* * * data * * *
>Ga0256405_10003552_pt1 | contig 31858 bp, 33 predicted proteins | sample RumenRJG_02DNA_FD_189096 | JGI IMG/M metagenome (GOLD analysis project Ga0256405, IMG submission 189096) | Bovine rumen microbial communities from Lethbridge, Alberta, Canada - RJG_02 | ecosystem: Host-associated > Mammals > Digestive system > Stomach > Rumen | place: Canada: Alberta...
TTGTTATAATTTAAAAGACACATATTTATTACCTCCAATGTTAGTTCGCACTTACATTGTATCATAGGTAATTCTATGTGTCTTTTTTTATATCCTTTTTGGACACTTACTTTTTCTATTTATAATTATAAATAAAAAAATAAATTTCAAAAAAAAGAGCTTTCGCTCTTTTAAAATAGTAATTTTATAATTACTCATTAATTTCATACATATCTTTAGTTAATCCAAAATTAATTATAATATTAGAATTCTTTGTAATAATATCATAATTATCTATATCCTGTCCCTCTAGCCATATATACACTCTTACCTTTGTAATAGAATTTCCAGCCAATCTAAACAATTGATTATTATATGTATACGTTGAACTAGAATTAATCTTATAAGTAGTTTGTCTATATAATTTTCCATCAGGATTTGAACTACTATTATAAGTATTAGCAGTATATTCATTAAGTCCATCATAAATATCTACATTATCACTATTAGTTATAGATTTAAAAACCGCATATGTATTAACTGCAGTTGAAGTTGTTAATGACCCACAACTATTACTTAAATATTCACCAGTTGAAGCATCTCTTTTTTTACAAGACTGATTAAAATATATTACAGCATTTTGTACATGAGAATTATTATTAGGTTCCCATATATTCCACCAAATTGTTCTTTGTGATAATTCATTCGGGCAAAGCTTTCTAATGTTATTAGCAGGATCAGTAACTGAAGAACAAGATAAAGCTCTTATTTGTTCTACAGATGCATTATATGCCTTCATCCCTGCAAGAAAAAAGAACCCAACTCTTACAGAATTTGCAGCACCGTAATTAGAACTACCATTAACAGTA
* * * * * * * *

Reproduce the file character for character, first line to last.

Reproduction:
>Ga0256405_10003552_pt1 | contig 31858 bp, 33 predicted proteins | sample RumenRJG_02DNA_FD_189096 | JGI IMG/M metagenome (GOLD analysis project Ga0256405, IMG submission 189096) | Bovine rumen microbial communities from Lethbridge, Alberta, Canada - RJG_02 | ecosystem: Host-associated > Mammals > Digestive system > Stomach > Rumen | place: Canada: Alberta...
TTGTTATAATTTAAAAGACACATATTTATTACCTCCAATGTTAGTTCGCACTTACATTGTATCATAGGTAATTCTATGTGTCTTTTTTTATATCCTTTTTGGACACTTACTTTTTCTATTTATAATTATAAATAAAAAAATAAATTTCAAAAAAAAGAGCTTTCGCTCTTTTAAAATAGTAATTTTATAATTACTCATTAATTTCATACATATCTTTAGTTAATCCAAAATTAATTATAATATTAGAATTCTTTGTAATAATATCATAATTATCTATATCCTGTCCCTCTAGCCATATATACACTCTTACCTTTGTAATAGAATTTCCAGCCAATCTAAACAATTGATTATTATATGTATACGTTGAACTAGAATTAATCTTATAAGTAGTTTGTCTATATAATTTTCCATCAGGATTTGAACTACTATTATAAGTATTAGCAGTATATTCATTAAGTCCATCATAAATATCTACATTATCACTATTAGTTATAGATTTAAAAACCGCATATGTATTAACTGCAGTTGAAGTTGTTAATGACCCACAACTATTACTTAAATATTCACCAGTTGAAGCATCTCTTTTTTTACAAGACTGATTAAAATATATTACAGCATTTTGTACATGAGAATTATTATTAGGTTCCCATATATTCCACCAAATTGTTCTTTGTGATAATTCATTCGGGCAAAGCTTTCTAATGTTATTAGCAGGATCAGTAACTGAAGAACAAGATAAAGCTCTTATTTGTTCTACAGATGCATTATATGCCTTCATCCCTGCAAGAAAAAAGAACCCAACTCTTACAGAATTTGCAGCACCGTAATTAGAACTACCATTAACAGTA